The Hook: Windswept by Adam Rakunas

The Hook:
I was sitting at my usual stool at Big Lily’s, talking with Odd Dupree about his troubles down at the plant, when something big and stupid came crashing through the front door. Vytai Bloombeck’s head swiveled like a pumpkin mounted on a sack of compost as he scanned the faces of the regulars. I tried to duck beneath the ironpalm bar, but it was too late — he had zeroed in on me. “Padma!” he shouted, moving toward me like a runaway cargo can, “I got something, make us both righteously wealthy, like Jesus would want.” He shoved Odd to the side as he plopped into two chairs. Odd’s eyes rolled back into his head from the smell. Bloombeck’s job was to fish blockages out of the city’s sewer mains, a Contract slot he’d kept since Time Immemorial because no one was stupid or desperate enough to take it from him.

“Not even Jesus wants you, Bloomie,” I said, wincing at the stabbing pain in my right eye. My pai was supposed to float text warning me that Bloombeck was within one hundred meters, but, thanks to the vagaries of my brain chemistry and the implant’s firmware, the damn thing always gave me an electric jab in the retina after he’d shown up. I’d complained to every tech I know, and they all shrugged their shoulders and gave me the Santee Anchorage Song-And-Dance about how We Don’t Have The Proper Tech, We Don’t Make Enough To Care About Your Problem, Just Wait For The Next Bloody Update. The Oh-God-It’s-Bloomie warning squatted between a migraine and my period on the pain scale, and the only treatment that worked was avoiding him. “You want to talk to me, you make an appointment.”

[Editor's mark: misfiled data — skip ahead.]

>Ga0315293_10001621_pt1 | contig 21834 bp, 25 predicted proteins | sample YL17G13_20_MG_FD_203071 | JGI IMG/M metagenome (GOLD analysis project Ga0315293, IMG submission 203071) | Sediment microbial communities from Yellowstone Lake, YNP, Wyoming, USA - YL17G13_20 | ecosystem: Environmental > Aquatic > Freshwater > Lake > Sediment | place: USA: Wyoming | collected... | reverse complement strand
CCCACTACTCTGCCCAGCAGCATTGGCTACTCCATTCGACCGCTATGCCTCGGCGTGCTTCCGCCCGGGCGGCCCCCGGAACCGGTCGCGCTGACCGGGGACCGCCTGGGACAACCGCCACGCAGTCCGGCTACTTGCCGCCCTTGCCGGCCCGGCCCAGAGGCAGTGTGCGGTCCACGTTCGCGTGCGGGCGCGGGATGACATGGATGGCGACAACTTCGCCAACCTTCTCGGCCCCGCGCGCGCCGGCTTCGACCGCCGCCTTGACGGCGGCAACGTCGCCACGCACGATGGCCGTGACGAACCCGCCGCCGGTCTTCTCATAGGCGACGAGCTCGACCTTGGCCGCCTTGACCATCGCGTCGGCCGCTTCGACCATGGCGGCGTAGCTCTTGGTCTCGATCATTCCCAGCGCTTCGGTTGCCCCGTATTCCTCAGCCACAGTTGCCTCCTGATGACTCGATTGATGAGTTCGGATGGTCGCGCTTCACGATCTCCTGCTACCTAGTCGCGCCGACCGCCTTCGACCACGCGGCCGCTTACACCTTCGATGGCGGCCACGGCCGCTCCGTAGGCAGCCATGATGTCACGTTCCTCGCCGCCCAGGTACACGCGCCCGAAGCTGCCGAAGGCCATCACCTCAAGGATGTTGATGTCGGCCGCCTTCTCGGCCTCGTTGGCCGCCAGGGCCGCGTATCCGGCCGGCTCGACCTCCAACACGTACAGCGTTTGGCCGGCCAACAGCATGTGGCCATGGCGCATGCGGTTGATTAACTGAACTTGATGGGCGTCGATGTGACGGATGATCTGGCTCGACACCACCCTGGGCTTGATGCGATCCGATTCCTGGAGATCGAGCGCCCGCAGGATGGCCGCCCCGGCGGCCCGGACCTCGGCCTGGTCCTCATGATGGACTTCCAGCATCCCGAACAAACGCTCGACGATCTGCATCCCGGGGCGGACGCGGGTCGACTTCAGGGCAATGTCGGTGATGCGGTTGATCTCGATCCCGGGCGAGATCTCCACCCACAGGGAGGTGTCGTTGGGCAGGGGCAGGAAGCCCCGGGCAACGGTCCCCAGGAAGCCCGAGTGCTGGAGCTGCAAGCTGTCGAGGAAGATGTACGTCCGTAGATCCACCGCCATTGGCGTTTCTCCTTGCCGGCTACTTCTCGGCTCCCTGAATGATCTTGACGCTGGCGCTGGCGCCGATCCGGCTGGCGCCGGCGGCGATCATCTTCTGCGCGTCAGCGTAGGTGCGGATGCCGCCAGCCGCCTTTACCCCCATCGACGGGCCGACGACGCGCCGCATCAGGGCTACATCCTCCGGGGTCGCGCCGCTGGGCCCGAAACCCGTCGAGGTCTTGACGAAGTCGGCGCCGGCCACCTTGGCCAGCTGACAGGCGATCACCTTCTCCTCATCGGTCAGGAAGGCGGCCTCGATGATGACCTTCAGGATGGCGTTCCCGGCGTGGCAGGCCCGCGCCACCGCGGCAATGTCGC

Adam Rakunas writes:

I started writing this book in a bar, so it made sense to start the book *in* a bar. Bars are places for forgetting, for resting, for *waiting*, and Padma Mehta, the heroine of Windswept, is waiting for a lot of things: to retire, to cinch the deal of her life, to get out of the rat race. In the meantime, she is sitting at her favorite spot in Big Lily’s, watching out the lanai as the city rolls away toward the ocean. This spot is important to her because it offers a mixture of security and respite; the instant she sits down in that stool, she has a little bit of control over the chaos that surrounds her.

Of course, it’s not perfect, or else someone like Vytai Bloombeck, the neighborhood con artist, wouldn’t be able to enter the bar and try his pitch on Padma. On Santee Anchorage, everyone has to hustle, and Padma’s no different. Her hustle is on a much grander scale than Bloombeck’s, but it still means she has to bribe, lie, and fight to get what she wants: an early pension and a sweet bonus if she recruits five hundred people to the Union. She won’t listen to Bloombeck now, but, when her plans collapse, she’ll have no choice.

Buy Windswept on Amazon.

About the author:

Adam Rakunas is the author of Windswept and its forthcoming sequel. He’s a stay-at-home dad, an amateur cellist, and a small-time political rabble-rouser. You can find him at or on Twitter @rakdaddy. He also wants you to know that Jessica Smith did the amazing cover art, and you can find her work at


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